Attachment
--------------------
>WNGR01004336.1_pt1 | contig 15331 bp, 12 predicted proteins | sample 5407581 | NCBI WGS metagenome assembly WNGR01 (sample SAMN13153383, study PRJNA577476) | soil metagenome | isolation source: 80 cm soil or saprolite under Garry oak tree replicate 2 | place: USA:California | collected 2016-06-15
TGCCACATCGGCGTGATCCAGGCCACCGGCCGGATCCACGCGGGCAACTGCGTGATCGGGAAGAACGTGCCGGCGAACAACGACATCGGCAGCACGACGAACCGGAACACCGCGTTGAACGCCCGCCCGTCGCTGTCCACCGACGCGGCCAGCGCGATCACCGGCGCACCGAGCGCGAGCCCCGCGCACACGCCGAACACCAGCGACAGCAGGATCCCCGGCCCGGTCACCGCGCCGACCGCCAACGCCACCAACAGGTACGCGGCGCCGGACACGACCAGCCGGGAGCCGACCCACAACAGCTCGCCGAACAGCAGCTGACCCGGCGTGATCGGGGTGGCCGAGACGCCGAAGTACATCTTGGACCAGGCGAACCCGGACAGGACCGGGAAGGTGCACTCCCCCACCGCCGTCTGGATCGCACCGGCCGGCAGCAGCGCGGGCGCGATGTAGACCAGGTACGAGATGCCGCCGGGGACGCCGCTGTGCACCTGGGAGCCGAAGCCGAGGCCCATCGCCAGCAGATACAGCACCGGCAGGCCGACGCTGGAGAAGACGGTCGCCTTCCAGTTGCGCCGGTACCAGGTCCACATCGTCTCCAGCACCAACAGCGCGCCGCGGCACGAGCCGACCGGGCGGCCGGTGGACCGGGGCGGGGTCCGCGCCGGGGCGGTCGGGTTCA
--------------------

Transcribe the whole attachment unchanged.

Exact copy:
>WNGR01004336.1_pt1 | contig 15331 bp, 12 predicted proteins | sample 5407581 | NCBI WGS metagenome assembly WNGR01 (sample SAMN13153383, study PRJNA577476) | soil metagenome | isolation source: 80 cm soil or saprolite under Garry oak tree replicate 2 | place: USA:California | collected 2016-06-15
TGCCACATCGGCGTGATCCAGGCCACCGGCCGGATCCACGCGGGCAACTGCGTGATCGGGAAGAACGTGCCGGCGAACAACGACATCGGCAGCACGACGAACCGGAACACCGCGTTGAACGCCCGCCCGTCGCTGTCCACCGACGCGGCCAGCGCGATCACCGGCGCACCGAGCGCGAGCCCCGCGCACACGCCGAACACCAGCGACAGCAGGATCCCCGGCCCGGTCACCGCGCCGACCGCCAACGCCACCAACAGGTACGCGGCGCCGGACACGACCAGCCGGGAGCCGACCCACAACAGCTCGCCGAACAGCAGCTGACCCGGCGTGATCGGGGTGGCCGAGACGCCGAAGTACATCTTGGACCAGGCGAACCCGGACAGGACCGGGAAGGTGCACTCCCCCACCGCCGTCTGGATCGCACCGGCCGGCAGCAGCGCGGGCGCGATGTAGACCAGGTACGAGATGCCGCCGGGGACGCCGCTGTGCACCTGGGAGCCGAAGCCGAGGCCCATCGCCAGCAGATACAGCACCGGCAGGCCGACGCTGGAGAAGACGGTCGCCTTCCAGTTGCGCCGGTACCAGGTCCACATCGTCTCCAGCACCAACAGCGCGCCGCGGCACGAGCCGACCGGGCGGCCGGTGGACCGGGGCGGGGTCCGCGCCGGGGCGGTCGGGTTCA